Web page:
Bovine milk is a vital source of global nutrition, with over 270 million dairy cows worldwide producing
over 600 million tons of milk annually.
Milk production from livestock, however, raises significant
environmental, ethical and social concerns.
The potential to substitute livestock dairy with milk produced from carbon-neutral algae offers
compelling solutions to these environmental and societal issues.
- Milk production is energetically expensive, requiring 10
times more energy/kg than a similar amount of crop-based protein.
It is responsible for
approximately 4% of global anthropogenic greenhouse gas emissions, and large amounts of nitrate-rich
effluents that burden receiving environments.
Industrial milk production cannot presently be achieved
without significant stress imposed on livestock.
Livestock cannot be housed in all geographic
locations, hence for many First Nations and communities located in non–arable regions, milk and milk
products need to be shipped, elevating both prices and fossil fuel emissions.
Yet, it raises technical challenges that
require innovative cross-disciplinary solutions, including:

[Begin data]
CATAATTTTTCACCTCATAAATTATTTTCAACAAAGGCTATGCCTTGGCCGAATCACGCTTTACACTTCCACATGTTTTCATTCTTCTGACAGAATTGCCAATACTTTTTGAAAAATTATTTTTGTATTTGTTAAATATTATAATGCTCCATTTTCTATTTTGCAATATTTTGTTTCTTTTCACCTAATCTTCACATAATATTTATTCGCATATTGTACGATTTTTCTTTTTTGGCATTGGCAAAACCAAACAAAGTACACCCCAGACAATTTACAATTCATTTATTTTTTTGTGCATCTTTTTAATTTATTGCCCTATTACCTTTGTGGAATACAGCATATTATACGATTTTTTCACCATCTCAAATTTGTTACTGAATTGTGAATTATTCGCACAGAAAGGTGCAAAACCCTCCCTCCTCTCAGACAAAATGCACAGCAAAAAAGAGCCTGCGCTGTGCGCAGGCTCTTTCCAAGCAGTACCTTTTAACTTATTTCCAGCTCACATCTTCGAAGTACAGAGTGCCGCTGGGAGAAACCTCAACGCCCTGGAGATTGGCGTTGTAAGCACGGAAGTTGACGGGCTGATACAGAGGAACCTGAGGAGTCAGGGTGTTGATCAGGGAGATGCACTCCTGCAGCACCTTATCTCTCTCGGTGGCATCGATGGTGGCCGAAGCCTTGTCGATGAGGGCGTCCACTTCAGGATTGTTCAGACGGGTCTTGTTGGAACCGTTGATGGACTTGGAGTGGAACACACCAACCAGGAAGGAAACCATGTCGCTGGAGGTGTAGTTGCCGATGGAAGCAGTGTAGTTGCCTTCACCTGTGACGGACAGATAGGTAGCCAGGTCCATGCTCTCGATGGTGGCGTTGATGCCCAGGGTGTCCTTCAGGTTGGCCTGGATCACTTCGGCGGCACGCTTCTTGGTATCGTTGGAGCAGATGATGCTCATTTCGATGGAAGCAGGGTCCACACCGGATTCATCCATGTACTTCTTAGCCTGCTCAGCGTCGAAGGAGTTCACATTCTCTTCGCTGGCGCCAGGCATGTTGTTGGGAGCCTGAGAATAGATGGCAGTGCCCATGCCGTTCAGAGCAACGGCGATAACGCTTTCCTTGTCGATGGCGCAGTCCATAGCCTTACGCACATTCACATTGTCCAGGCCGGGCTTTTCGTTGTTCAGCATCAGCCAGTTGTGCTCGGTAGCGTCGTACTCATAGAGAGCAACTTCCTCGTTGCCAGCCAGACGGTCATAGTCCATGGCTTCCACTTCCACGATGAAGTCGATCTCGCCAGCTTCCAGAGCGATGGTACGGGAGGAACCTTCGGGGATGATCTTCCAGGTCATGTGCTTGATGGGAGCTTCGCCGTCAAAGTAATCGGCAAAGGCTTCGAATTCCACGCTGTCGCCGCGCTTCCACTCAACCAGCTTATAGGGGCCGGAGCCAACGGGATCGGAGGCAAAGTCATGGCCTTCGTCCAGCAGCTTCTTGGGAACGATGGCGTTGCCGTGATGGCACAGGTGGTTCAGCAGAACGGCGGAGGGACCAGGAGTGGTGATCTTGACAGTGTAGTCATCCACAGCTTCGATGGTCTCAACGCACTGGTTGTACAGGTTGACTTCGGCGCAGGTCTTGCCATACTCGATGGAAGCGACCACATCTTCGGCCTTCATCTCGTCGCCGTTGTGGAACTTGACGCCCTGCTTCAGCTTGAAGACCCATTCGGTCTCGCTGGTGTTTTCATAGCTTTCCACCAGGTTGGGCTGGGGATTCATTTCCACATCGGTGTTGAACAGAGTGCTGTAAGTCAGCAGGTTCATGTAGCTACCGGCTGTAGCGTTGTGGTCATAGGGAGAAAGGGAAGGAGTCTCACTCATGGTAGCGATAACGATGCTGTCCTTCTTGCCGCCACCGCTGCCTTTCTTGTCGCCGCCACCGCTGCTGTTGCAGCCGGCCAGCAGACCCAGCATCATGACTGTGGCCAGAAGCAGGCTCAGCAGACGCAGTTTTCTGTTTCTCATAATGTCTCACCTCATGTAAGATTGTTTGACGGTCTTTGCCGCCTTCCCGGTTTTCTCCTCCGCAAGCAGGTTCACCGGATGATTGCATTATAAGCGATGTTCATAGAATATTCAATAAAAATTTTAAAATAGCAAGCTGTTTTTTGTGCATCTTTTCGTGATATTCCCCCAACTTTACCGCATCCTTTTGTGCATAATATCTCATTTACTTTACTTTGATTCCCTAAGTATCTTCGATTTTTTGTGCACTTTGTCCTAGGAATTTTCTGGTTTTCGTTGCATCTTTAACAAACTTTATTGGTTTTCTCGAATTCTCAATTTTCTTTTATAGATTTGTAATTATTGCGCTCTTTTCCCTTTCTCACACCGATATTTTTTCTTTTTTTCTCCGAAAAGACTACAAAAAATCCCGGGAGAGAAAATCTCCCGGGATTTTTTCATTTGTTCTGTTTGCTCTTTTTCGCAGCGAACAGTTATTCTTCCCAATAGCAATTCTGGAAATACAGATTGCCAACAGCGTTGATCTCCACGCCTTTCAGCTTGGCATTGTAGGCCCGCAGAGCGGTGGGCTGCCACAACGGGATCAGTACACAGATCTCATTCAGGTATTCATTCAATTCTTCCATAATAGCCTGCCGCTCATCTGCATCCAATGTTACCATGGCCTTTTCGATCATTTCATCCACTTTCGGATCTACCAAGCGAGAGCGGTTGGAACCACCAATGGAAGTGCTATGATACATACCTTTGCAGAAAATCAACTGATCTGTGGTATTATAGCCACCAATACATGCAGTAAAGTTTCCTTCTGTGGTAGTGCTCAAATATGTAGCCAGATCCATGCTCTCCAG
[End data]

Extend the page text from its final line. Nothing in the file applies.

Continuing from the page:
identifying appropriate algae species and
determining optimal conditions for growth and protein production,
selecting the suite of genes to
express – casein, whey and other proteins,
identifying appropriate genetic tools to transform and
regulate the microalgae, and
efficient algal product extraction, purification and assessment of allergen effects.
There are also regulatory (quality, safety) and socio-economic constraints related to the effective
introduction of new algae-based milk products into rapidly changing food marketing, distribution and
consumption systems. These factors must be addressed for this new food source to positively transform
our current food system.
Our lab is working to:
develop detailed, mechanistic models
of algae metabolism and protein
expression and resource allocation
generate model-derived blueprints of
performance-optimized algae strains
and culture conditions